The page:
Party List System Needs to Change

By Wyndham Hartley
Published January 9th 2003 in Business Day (Johannesburg)

WHILE the nation has been spared a call for an early election and the resultant constitutional crisis in KwaZuluNatal, major election issues are still unresolved. The most startling fact is that at present there is no operational electoral law. The constitution made provision for the direct proportional representation on a party list system to be used in 1999, but after that a new electoral law had to be devised and placed on the statute book.

In pursuit of this objective Home Affairs Minister Mangosuthu Buthelezi established a task team under Frederick Van Zyl Slabbert's leadership in May last year. The task team held international roundtable conferences and canvassed a wide range of opinion, including all the country's political parties. It was clear through the process that the weight of opinion was to move away from direct proportional representation on party lists to a combination of constituency and proportional representation systems.

It is worth remembering that the work of the task team comes against the backdrop of falling respect for elected public representatives from their communities.

One of the critical issues facing the team was to design a system that would put elected public representatives back in touch with the people who voted for their party.

The party list system makes them largely responsible to the party hierarchy and not "the masses of the people".

Parties will argue that the compilation of the lists through party structures from branches up to national structures provides for the voice of ordinary people, but that surely is not enough.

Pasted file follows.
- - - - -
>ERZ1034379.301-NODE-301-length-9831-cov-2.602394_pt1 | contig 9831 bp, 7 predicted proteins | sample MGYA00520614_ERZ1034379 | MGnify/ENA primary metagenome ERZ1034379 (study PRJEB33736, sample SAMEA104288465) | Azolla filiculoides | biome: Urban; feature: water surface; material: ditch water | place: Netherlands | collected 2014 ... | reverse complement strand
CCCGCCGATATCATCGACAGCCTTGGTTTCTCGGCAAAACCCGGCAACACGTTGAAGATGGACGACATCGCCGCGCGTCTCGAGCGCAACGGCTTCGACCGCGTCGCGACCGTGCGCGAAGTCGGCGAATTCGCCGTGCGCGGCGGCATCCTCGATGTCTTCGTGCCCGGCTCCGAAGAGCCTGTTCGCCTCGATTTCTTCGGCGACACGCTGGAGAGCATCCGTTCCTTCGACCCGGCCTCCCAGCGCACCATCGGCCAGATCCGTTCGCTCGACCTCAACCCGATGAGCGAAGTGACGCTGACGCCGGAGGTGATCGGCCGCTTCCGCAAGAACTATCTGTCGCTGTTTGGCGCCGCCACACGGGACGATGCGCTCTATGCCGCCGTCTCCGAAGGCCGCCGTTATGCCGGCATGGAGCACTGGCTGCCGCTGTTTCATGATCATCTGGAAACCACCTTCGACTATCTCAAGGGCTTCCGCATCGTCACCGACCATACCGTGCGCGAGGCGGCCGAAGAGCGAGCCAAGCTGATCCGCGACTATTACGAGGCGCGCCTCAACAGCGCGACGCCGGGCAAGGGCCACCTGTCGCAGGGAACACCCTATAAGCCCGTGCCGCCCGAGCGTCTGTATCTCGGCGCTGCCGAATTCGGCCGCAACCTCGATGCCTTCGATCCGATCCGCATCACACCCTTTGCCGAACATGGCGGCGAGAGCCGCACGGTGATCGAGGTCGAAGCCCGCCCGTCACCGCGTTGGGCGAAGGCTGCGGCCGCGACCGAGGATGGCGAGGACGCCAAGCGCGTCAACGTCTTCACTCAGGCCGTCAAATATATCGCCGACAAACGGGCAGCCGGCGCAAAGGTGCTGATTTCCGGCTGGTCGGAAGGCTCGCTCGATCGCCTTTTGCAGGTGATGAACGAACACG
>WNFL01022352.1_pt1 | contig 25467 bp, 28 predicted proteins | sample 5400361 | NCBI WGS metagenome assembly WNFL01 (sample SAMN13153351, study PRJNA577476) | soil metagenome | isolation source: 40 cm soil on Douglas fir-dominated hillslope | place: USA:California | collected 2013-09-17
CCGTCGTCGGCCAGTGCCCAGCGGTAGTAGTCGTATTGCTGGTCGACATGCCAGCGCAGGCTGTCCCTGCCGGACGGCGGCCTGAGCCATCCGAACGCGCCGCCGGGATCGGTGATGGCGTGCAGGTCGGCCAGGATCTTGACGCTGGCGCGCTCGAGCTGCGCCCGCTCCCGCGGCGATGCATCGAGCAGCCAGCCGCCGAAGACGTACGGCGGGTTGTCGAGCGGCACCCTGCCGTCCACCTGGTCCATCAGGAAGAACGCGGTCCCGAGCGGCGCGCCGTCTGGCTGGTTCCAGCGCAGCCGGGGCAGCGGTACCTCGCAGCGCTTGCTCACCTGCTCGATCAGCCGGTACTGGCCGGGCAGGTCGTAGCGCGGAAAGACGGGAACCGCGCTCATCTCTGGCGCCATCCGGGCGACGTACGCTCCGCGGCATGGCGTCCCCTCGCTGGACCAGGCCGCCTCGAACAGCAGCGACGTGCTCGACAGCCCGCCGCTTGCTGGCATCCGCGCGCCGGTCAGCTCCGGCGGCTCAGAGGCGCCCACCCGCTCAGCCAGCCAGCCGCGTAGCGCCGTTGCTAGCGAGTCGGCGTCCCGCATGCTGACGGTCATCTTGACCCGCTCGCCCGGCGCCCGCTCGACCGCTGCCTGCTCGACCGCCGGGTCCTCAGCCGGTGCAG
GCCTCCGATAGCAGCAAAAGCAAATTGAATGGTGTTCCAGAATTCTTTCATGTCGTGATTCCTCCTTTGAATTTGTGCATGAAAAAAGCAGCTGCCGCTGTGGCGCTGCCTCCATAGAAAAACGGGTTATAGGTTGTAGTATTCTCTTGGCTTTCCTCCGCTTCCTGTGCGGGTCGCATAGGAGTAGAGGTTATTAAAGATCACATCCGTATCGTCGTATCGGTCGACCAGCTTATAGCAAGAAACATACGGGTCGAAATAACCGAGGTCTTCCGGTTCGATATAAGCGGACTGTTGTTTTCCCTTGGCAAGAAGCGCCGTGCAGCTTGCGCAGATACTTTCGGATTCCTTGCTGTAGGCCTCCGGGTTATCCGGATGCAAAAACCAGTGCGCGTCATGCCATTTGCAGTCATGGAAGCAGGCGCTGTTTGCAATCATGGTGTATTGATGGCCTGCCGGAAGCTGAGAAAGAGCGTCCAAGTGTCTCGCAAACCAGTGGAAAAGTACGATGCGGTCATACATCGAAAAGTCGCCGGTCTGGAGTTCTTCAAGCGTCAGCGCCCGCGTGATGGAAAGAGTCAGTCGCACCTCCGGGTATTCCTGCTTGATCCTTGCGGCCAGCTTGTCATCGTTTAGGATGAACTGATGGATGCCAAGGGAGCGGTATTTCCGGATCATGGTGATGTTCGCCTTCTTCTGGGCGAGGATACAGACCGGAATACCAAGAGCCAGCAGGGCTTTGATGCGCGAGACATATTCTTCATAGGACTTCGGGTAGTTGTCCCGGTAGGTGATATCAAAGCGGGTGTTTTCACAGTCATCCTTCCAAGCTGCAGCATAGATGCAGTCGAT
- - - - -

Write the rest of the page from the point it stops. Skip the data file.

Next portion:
There is no question that the party list proportional representation system has served SA well in its first two democratic elections. With the African National Congress getting more than 60% of the popular vote in both these polls, it can easily be argued that with a pure Westminster style "first past the post" system it would have won almost all, if not all, the seats. There would have been no opposition voice at all.

While this would have spared us the floor-crossing debacles of the past year or so, it simply would have been bad for an emerging democracy to have no alternative voice at all.

The National Assembly, for instance, has 13 political parties represented from the lowly Afrikaner Eenheidsbeweging and the Minority Front with solitary MPs, to the ANC with its 266.

So, while it is undoubtedly a comfort to those who cast opposition votes to see some opposition MPs in the house, there also should be a mechanism that provides for accountability on the ground. Hence the combined system.

The task team was clearly split. Buthelezi's announcement that there was a majority report means that there was also a minority report. Word is that most of the 12strong task team favour a multiconstituency system combined with proportional representation, while a handful opted for retaining the party list proportional representation system used in 1994 and 1999.

From the participation of ANC representatives in the round table organised by the Slabbert team it was clear that it did not favour changing the system. Ironically the members of the team punting the status quo line the ANC line, if you like were from the Independent Electoral Commission (IEC).

Apparently they did not argue the merits or demerits of a system that brought MPs closer to the people, but argued it simply would not be possible to get a new combined system up and running in time for the next poll which must be held in the first half of 2004.

Quite why this should be so difficult is not clear.

It is not clear what the split proposed by the task team would be and how many of the 400 MPs would be elected proportionally and how many in multimember constituencies. If it is simply half and half, this would mean many MPs who would comfortably have got onto the electoral list in a party list system will now have to go back to their communities and win nomination and election in order to return to Parliament.

Sounds all right to me and, after all, it would be in keeping with the ANC's declared intention of taking government closer to the people.

Some tough choices lie ahead for the ANC government. If, as is reliably understood, the task team has recommended that the combined system is introduced in 2009, then the practical arguments of the IEC fall away. There will have to be some really good reasons not to make the electoral system more accountable.